Friday, October 1, 2010

A failure of imagination

ImaginationWhen a distinguished but elderly scientist states that something is possible, he is almost certainly right. When he states that something is impossible, he is probably wrong.

When I first began going to scientific conferences to present my graduate work, I could always count on questions from grumpy older scientists.

These would be distinguished folks who remembered a similar paper from 40 years ago, a case report that disproved my thesis, an alternative hypothesis that they hatched over sherry with another grumpy elder.  It’s a tricky confrontation, because I can’t ignore them, can’t take them head-on, and often can’t understand what they’ve mumbled. Over the years, I’ve perfected a two—step deflection of a beaming embrace of the idea, followed by an invitation to discuss it over coffee.

I’d note, however, that this technique did not work when my thesis advisor jumped up during my Defense to erase a few equations and propose an alternate idea in front of my Examining Committee.

Now that I’m birch-bark blond and over-50, I’m trying not to fall prey to the disease (or at least to be constructive when I’m tempted).

Still, I genuinely do see old ideas come around again, and again, at scientific conferences.  In the coffee sessions this week, a few of us wondered why.  The easy answer is that these examples are genuinely good ideas that solve significant problems, and are thus discovered anew by each generation.  Alternatively,

Technology lagged the concept: wireless data visualization had to wait for 3G cell phones.

Technology led the science: patients could be cooled long before we were sure it did any good.

It takes time for an idea to find it’s audience.  Conventional wisdom holds that a medical device can get to idea to market within five years.  But it takes at least another five for the funding-study-publication cycle to generate a good literature base from multiple authors. Adoption into Guidelines and reimbursement codes could take another five.  During that decade–long process from idea to standard of care, lots of other people will start down the same path independently.

Triangle ShapesBut the most frustrating reason is a simple one: Failure of Imagination.

I know so many instances where good ideas, working in prototype, delighting clinicians, were not pursued because senior managers couldn’t back the project.  Lack of understanding (of the innovation or the market), competition for resources, ‘making the tough decisions’ in favor of safe alternatives all contributed to the problem.  But it’s corrosive: in the worst cases, I’ve lost not just the project, but talent as the whole team faltered, then departed.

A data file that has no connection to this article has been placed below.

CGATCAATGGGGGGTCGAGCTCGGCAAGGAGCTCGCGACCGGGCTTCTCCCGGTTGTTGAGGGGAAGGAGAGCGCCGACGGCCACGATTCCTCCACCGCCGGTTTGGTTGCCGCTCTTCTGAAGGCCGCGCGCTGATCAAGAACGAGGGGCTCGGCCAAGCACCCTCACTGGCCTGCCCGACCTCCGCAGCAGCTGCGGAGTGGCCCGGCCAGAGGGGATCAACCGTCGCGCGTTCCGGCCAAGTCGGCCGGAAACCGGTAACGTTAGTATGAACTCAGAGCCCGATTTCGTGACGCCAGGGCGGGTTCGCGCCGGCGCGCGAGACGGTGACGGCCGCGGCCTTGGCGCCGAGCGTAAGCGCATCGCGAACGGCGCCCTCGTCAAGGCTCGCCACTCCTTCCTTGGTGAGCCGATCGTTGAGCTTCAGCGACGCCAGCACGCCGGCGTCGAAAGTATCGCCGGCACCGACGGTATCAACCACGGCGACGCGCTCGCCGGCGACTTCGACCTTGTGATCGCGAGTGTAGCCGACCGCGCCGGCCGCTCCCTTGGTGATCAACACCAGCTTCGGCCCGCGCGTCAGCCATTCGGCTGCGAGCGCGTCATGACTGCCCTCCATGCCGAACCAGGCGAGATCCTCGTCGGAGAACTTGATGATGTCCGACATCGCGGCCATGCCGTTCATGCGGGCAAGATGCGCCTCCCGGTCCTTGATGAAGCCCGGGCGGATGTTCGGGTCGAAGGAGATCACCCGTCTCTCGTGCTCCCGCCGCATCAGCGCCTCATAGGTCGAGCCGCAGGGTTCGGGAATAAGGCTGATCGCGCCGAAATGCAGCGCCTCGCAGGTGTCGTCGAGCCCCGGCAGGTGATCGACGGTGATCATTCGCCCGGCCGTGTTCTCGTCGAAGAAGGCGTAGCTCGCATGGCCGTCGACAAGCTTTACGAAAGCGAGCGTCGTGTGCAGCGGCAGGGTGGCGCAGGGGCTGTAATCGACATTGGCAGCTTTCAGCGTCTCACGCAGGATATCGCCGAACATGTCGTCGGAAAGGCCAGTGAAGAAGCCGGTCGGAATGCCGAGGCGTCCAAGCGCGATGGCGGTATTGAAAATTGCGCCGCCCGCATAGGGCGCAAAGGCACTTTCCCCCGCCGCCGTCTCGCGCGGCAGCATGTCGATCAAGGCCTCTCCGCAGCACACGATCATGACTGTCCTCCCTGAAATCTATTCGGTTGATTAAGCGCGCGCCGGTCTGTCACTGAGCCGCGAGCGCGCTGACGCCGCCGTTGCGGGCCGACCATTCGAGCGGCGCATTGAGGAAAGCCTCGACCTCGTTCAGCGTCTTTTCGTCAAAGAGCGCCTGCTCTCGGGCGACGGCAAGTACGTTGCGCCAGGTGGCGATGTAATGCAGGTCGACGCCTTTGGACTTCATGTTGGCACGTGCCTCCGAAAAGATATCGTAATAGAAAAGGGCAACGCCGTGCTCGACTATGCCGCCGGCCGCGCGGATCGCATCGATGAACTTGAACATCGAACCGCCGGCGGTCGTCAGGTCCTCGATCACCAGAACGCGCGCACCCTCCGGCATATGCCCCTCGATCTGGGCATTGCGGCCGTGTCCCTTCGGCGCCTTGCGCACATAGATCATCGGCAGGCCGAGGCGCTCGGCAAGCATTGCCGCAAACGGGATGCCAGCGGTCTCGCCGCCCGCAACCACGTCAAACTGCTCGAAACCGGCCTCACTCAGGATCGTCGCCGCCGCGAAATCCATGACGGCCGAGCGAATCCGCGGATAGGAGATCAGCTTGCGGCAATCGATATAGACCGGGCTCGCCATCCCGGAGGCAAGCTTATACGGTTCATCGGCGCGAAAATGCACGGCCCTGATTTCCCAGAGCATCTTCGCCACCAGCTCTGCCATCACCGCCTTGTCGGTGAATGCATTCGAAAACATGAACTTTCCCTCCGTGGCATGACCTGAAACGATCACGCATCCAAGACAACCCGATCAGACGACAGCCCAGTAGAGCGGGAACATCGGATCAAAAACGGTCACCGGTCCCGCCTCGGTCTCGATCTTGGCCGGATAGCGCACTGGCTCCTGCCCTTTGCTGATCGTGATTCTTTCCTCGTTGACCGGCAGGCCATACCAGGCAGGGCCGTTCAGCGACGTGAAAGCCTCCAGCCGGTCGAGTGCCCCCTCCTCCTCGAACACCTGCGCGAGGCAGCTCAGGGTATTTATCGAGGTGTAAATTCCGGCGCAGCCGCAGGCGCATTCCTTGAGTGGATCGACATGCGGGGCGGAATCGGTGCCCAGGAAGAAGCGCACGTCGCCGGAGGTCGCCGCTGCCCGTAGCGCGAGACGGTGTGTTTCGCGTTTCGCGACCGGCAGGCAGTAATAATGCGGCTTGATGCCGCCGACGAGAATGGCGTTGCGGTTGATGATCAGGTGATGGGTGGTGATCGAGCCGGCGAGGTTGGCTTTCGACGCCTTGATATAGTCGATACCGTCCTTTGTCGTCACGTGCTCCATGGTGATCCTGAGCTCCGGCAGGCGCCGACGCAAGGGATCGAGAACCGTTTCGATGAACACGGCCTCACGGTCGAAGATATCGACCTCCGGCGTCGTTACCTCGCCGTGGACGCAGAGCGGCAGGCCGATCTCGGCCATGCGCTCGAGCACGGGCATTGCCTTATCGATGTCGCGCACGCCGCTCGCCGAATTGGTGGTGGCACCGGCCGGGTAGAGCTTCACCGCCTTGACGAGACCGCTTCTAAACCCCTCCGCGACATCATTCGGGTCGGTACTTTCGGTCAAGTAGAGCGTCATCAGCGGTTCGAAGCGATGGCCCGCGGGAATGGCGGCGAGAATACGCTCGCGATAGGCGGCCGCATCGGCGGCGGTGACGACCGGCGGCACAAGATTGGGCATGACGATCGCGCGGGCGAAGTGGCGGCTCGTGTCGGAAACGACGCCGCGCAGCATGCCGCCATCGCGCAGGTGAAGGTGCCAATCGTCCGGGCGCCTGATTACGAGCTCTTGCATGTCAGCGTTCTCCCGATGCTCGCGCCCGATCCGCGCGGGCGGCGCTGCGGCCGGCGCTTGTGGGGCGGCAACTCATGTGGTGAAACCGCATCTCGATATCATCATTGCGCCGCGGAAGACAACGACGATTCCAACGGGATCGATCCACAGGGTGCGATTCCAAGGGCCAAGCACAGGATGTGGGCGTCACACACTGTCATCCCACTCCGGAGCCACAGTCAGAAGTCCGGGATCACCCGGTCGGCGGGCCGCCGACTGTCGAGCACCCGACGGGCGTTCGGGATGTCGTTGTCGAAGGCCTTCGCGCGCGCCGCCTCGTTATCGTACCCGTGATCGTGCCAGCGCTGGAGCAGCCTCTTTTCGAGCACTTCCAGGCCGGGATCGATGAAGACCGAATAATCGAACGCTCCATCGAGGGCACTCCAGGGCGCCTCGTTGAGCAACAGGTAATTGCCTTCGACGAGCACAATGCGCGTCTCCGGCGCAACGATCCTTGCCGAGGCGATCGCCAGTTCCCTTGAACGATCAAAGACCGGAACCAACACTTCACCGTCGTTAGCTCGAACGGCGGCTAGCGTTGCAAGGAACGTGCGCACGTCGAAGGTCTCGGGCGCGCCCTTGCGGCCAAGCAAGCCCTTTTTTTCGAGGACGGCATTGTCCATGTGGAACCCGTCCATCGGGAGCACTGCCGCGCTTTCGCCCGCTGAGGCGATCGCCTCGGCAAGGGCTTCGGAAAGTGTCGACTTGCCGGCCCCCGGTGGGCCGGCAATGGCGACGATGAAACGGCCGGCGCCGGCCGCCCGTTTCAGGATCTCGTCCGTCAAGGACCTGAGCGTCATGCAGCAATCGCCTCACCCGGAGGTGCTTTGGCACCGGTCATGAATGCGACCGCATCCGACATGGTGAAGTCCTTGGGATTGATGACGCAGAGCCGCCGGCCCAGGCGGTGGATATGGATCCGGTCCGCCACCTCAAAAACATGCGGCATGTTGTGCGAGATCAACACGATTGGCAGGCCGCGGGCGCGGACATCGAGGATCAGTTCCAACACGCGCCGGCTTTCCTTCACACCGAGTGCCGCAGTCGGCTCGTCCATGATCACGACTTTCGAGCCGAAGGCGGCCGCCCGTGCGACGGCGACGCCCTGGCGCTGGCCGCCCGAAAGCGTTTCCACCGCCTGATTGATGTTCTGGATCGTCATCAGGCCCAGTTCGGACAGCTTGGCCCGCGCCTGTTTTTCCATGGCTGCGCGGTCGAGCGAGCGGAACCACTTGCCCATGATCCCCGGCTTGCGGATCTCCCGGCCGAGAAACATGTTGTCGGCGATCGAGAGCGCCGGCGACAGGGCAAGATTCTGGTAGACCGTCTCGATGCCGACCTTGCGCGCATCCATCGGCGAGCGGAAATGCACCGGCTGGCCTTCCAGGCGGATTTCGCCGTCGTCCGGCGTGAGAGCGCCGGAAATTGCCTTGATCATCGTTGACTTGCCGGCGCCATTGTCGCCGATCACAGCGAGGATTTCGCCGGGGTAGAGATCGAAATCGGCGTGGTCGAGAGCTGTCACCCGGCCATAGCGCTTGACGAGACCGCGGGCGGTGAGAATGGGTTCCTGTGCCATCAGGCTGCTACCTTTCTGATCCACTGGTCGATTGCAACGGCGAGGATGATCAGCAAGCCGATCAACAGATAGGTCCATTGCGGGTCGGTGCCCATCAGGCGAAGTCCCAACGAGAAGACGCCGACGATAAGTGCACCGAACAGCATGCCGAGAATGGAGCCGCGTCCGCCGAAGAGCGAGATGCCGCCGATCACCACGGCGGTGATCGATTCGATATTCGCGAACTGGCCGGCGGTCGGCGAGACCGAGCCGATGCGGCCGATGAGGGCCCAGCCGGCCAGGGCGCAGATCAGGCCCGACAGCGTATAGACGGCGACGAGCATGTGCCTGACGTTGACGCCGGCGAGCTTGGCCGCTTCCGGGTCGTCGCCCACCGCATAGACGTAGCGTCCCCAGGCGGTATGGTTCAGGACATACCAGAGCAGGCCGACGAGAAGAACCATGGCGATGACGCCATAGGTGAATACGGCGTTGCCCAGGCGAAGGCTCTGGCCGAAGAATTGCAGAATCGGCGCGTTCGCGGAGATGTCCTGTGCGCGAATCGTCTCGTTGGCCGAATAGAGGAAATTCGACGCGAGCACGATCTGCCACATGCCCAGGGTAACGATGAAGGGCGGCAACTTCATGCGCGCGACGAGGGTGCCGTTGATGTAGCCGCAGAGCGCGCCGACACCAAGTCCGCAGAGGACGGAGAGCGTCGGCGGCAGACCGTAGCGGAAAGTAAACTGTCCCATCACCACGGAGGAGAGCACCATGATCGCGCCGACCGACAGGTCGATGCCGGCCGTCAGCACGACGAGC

At worst, management keeps a research group of bright people only as an operating reserve, never intending productive output.  ‘Let’ them pursue personal projects in the off-periods, then throw them at problems in times of need.

I have, in retrospect, left jobs over chronic Failure of Imagination, never for anything else.  It just makes life impossible, no matter what the mission statement says.

The only way of discovering the limits of the possible is to venture a little way past them into the impossible.

quotes from Arthur Clarke, Profile of the Future.

Thursday, September 30, 2010

Scenes from Portrush

‘Enjoying a few days of remarkably sunny weather along the north Irish coast.  It’s a beautiful area and a good chance to explore both the new geography and some new ideas.

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Portrush Ireland 15

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Portrush Ireland 08

Wednesday, September 29, 2010

Configuring an idea(l) conference

altI was talking with friends the other night about what makes a good research conference.  There was a time when it was a big conference, filled with important people and companies all showing off their latest findings and innovations.  It was a distant city, a nice hotel, good dinners, and visits by the corporate brass.

It does seem like a tender age.

These days, I really enjoy a smaller gathering, one where there’s a singe track of presentations, a limited audience, immersion in a topic, close discussions of creative ideas, promises to follow up on collaborative projects.  It’s more of a retreat, things to see and discover together, shared meals, an excursion or two.

The big conferences have their place, but I really don’t learn as much or get time to talk about ideas with others.

altI’m headed up to Ireland for a few days for such an event, ‘looking forward to the time away (even though I have to finish a grant application during the evenings).  The organizers have a good sense of how to assemble a group: they get a good mix of young and older investigators, people actually doing work, and mix the theoretical/technical sorts with the practicing/clinical ones.  There are a few repeat members, a few industry folks, a core focus for everyone to put their heads around.

It reminds me of the times running a research group, a lot of the same considerations lead to a lot of the same solutions.  You want to gather together a group of smart folks with different perspectives who can work together around a common cause.  Flatten the hierarchy, celebrate successes at every level, and keep the networks humming.

When it works, it’s really one of life’s delights.

Tuesday, September 28, 2010

Building towards social networks

Social Media